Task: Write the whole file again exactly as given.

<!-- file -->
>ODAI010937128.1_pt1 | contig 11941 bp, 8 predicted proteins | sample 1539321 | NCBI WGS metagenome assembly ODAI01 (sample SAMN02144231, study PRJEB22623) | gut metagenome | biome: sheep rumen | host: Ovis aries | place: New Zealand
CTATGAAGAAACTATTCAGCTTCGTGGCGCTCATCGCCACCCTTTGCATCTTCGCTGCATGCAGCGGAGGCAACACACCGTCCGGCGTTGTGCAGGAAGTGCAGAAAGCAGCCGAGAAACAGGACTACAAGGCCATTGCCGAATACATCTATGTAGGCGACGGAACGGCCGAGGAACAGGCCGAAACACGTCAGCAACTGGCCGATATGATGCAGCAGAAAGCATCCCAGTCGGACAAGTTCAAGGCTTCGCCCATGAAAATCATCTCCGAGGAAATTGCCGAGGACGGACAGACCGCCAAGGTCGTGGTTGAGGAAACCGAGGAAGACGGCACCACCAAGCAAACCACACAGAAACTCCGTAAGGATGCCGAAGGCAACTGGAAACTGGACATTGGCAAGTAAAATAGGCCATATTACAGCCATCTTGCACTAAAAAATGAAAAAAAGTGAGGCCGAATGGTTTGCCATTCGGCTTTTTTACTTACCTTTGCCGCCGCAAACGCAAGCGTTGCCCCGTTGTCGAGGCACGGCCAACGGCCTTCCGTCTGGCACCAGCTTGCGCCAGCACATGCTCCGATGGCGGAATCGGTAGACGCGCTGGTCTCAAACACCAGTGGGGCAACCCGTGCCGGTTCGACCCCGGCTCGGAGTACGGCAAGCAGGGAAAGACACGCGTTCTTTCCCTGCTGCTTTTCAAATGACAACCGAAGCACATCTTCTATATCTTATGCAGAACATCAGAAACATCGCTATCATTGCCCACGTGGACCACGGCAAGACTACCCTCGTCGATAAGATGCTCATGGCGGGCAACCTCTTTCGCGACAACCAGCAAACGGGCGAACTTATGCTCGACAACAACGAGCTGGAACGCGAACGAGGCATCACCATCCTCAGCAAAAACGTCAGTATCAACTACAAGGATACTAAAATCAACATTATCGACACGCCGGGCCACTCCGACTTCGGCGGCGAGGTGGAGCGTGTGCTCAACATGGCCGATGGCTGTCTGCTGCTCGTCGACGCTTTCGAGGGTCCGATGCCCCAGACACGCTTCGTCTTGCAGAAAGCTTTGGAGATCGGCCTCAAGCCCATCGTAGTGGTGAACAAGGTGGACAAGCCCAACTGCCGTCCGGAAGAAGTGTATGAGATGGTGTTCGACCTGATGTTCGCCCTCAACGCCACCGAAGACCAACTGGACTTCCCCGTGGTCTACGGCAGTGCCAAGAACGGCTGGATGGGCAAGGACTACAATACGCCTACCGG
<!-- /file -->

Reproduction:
>ODAI010937128.1_pt1 | contig 11941 bp, 8 predicted proteins | sample 1539321 | NCBI WGS metagenome assembly ODAI01 (sample SAMN02144231, study PRJEB22623) | gut metagenome | biome: sheep rumen | host: Ovis aries | place: New Zealand
CTATGAAGAAACTATTCAGCTTCGTGGCGCTCATCGCCACCCTTTGCATCTTCGCTGCATGCAGCGGAGGCAACACACCGTCCGGCGTTGTGCAGGAAGTGCAGAAAGCAGCCGAGAAACAGGACTACAAGGCCATTGCCGAATACATCTATGTAGGCGACGGAACGGCCGAGGAACAGGCCGAAACACGTCAGCAACTGGCCGATATGATGCAGCAGAAAGCATCCCAGTCGGACAAGTTCAAGGCTTCGCCCATGAAAATCATCTCCGAGGAAATTGCCGAGGACGGACAGACCGCCAAGGTCGTGGTTGAGGAAACCGAGGAAGACGGCACCACCAAGCAAACCACACAGAAACTCCGTAAGGATGCCGAAGGCAACTGGAAACTGGACATTGGCAAGTAAAATAGGCCATATTACAGCCATCTTGCACTAAAAAATGAAAAAAAGTGAGGCCGAATGGTTTGCCATTCGGCTTTTTTACTTACCTTTGCCGCCGCAAACGCAAGCGTTGCCCCGTTGTCGAGGCACGGCCAACGGCCTTCCGTCTGGCACCAGCTTGCGCCAGCACATGCTCCGATGGCGGAATCGGTAGACGCGCTGGTCTCAAACACCAGTGGGGCAACCCGTGCCGGTTCGACCCCGGCTCGGAGTACGGCAAGCAGGGAAAGACACGCGTTCTTTCCCTGCTGCTTTTCAAATGACAACCGAAGCACATCTTCTATATCTTATGCAGAACATCAGAAACATCGCTATCATTGCCCACGTGGACCACGGCAAGACTACCCTCGTCGATAAGATGCTCATGGCGGGCAACCTCTTTCGCGACAACCAGCAAACGGGCGAACTTATGCTCGACAACAACGAGCTGGAACGCGAACGAGGCATCACCATCCTCAGCAAAAACGTCAGTATCAACTACAAGGATACTAAAATCAACATTATCGACACGCCGGGCCACTCCGACTTCGGCGGCGAGGTGGAGCGTGTGCTCAACATGGCCGATGGCTGTCTGCTGCTCGTCGACGCTTTCGAGGGTCCGATGCCCCAGACACGCTTCGTCTTGCAGAAAGCTTTGGAGATCGGCCTCAAGCCCATCGTAGTGGTGAACAAGGTGGACAAGCCCAACTGCCGTCCGGAAGAAGTGTATGAGATGGTGTTCGACCTGATGTTCGCCCTCAACGCCACCGAAGACCAACTGGACTTCCCCGTGGTCTACGGCAGTGCCAAGAACGGCTGGATGGGCAAGGACTACAATACGCCTACCGG